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Betty Kennedy, reporter and panellist

The Story

She brought a feminine point of view to CBC-TV's Front Page Challenge, and she was a formidable reporter, too. Born and raised in Ottawa, Betty Kennedy honed her journalistic skills as a reporter for the Ottawa Citizen newspaper. Her foray into broadcasting came "quite by accident" when a strike closed down the Citizen, she recalls in this 1965 CBC TV interview with Elwood Glover.

Medium: Television
Program: Luncheon Date
Broadcast Date: June 28, 1965
Guest: Betty Kennedy
Host: Elwood Glover
Duration: 11:49

Did You know?

• Betty Kennedy married her first husband, Gerhard Kennedy, in 1948. They had four children. After her husband's death from cancer in 1975, Kennedy married G. Allan Burton, head of Simpson's department stores, in 1976.

• In 1959 she began hosting a radio program called the Betty Kennedy Show. It was a popular daily, afternoon program on CFRB radio station in Toronto. During its 27-year run, Kennedy interviewed some 25,000 guests -- everyone from Pierre Trudeau to Debbie Reynolds.

• During an interview for the Betty Kennedy Show, the eccentric architect and philosopher Buckminster Fuller told Kennedy: "I don't think I recall a conversation where anybody has been quite as logically sensitive as you are about these questions you ask."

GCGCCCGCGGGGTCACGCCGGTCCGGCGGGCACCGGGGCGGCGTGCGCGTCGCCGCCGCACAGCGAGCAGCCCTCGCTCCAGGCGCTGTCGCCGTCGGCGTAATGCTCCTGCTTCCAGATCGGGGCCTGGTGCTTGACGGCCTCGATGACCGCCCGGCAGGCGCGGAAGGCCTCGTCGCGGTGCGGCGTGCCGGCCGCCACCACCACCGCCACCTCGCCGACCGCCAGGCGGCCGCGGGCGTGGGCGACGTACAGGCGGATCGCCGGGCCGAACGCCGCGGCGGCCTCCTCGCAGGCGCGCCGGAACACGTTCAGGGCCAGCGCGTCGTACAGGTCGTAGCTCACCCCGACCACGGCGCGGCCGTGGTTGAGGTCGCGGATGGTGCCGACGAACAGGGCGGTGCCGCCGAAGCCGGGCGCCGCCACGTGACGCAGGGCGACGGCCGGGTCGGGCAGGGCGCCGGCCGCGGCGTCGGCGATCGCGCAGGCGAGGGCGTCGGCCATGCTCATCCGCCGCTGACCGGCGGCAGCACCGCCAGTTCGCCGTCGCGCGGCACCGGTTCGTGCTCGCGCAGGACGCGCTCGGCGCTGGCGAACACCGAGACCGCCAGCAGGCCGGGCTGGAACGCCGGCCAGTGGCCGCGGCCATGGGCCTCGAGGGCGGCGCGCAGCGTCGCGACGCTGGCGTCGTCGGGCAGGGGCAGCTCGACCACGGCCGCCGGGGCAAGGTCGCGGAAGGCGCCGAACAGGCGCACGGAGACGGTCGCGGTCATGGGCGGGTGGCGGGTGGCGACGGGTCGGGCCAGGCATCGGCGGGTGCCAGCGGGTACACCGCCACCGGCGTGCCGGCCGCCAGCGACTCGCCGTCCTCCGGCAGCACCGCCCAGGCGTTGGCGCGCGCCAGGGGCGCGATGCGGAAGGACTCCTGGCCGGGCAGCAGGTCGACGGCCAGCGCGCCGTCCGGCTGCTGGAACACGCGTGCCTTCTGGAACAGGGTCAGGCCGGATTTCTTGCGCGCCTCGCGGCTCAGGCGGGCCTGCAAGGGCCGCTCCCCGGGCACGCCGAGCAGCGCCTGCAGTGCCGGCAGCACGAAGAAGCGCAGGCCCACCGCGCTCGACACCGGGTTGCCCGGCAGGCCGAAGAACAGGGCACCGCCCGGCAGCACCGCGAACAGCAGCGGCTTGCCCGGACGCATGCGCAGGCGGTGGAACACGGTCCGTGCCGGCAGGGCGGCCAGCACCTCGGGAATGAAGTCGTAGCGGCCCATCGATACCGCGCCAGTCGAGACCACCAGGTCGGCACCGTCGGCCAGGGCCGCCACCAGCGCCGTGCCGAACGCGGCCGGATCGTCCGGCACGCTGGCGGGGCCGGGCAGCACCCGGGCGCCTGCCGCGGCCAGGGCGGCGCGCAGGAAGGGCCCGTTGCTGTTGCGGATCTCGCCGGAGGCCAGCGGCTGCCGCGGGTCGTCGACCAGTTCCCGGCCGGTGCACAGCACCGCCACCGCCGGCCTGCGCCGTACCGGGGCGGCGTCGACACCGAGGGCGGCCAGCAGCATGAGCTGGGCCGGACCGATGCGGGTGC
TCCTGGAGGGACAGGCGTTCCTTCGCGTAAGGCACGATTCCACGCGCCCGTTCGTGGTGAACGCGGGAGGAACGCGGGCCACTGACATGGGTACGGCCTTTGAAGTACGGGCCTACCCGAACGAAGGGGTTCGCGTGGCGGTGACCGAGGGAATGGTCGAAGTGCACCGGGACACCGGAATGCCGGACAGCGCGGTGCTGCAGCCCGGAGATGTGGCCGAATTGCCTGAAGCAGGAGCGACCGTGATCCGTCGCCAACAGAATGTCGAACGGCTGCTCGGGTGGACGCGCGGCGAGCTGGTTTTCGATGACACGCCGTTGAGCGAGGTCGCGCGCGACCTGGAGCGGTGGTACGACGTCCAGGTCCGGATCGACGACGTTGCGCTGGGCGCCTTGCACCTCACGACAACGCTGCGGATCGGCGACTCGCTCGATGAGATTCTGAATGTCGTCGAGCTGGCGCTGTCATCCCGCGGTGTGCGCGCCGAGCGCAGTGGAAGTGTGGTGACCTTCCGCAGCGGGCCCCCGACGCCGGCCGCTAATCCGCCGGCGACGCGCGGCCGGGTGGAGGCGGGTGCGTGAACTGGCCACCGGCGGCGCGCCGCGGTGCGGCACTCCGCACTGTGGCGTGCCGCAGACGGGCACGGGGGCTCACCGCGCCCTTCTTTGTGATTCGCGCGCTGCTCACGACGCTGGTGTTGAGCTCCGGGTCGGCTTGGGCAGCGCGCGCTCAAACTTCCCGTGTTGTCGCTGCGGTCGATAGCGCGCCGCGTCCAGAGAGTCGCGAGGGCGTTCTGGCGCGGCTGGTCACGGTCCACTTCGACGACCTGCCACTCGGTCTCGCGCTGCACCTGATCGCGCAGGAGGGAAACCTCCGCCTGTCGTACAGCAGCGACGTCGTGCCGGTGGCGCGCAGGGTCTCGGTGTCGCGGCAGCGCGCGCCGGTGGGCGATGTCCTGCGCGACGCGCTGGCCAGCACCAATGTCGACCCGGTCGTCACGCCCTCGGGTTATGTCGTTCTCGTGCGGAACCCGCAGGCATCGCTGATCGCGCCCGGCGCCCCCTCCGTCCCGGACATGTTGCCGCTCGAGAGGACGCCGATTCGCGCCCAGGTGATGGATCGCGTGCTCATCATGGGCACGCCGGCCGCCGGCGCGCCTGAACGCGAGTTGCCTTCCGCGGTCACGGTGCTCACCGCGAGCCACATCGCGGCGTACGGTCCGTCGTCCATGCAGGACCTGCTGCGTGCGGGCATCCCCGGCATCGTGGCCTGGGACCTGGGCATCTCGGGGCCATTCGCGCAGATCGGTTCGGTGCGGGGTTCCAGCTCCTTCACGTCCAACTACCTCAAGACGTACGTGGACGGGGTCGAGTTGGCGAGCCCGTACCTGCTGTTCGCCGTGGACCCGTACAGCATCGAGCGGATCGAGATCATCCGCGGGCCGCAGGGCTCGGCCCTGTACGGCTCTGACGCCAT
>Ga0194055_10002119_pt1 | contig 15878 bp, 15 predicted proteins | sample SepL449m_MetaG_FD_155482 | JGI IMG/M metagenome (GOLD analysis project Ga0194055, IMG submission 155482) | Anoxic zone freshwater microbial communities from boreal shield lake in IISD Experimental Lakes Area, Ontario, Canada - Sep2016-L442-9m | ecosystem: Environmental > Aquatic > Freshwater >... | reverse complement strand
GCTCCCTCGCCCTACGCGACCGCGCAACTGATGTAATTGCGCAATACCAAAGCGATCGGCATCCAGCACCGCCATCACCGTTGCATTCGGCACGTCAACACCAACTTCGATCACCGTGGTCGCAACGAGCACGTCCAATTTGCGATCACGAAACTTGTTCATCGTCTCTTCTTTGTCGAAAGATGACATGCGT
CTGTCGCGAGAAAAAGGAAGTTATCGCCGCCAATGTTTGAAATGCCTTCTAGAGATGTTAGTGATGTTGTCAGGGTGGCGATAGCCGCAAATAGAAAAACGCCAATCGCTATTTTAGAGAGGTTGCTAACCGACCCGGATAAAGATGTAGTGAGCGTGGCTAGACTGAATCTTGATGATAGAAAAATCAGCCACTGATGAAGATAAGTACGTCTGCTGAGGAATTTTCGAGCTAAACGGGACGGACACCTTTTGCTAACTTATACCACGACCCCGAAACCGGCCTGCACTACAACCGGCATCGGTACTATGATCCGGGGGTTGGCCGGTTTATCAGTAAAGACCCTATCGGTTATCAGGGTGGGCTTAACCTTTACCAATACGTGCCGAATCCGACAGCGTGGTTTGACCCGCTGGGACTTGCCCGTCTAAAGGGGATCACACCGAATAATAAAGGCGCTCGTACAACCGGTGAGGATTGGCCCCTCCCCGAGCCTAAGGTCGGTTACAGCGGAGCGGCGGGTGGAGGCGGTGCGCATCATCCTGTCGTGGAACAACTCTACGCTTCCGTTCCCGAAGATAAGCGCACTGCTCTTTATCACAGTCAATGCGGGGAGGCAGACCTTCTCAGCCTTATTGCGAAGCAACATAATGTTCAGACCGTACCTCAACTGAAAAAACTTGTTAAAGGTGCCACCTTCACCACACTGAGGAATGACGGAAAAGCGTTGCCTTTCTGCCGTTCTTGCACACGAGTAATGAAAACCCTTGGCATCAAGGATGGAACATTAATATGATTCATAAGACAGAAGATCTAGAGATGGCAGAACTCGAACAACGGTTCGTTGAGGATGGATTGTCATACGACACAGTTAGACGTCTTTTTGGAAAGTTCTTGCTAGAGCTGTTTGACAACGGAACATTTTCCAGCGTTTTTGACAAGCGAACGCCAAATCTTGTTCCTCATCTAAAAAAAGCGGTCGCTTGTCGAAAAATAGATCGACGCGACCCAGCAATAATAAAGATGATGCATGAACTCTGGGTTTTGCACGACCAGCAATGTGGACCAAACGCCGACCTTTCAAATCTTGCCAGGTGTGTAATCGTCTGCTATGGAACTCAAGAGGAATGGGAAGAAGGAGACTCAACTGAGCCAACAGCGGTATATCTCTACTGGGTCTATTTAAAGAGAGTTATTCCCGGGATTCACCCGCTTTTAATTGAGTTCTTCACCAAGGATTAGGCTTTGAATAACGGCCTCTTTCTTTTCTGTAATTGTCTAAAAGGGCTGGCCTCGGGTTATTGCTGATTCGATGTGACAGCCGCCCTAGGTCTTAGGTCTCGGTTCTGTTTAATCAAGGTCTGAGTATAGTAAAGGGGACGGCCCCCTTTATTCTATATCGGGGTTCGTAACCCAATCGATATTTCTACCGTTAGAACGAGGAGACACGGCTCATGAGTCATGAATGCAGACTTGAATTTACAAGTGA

• Kennedy gained greater popularity when she replaced actress Toby Robins on CBC TV's Front Page Challenge in 1962. In Alex Barris's book Front Page Challenge, producer Don Brown said Kennedy was the obvious choice to replace Robins. "She has class. She's a very experienced journalist. She brought dignity, a femininity, a cool, controlled intelligence." Kennedy remained a panellist for the program until the show's cancellation in 1995.

• In 1991, Kennedy was inducted into the Canadian Association of Broadcasters Hall of Fame.

• Kennedy wrote two books, Hurricane Hazel (1979) and Gerhard: A Love Story (1976). Gerhard was written in memory of her first husband, businessman Gerhard Kennedy.

• In June 2000, Kennedy was appointed to the Canadian Senate but retired in January 2001.


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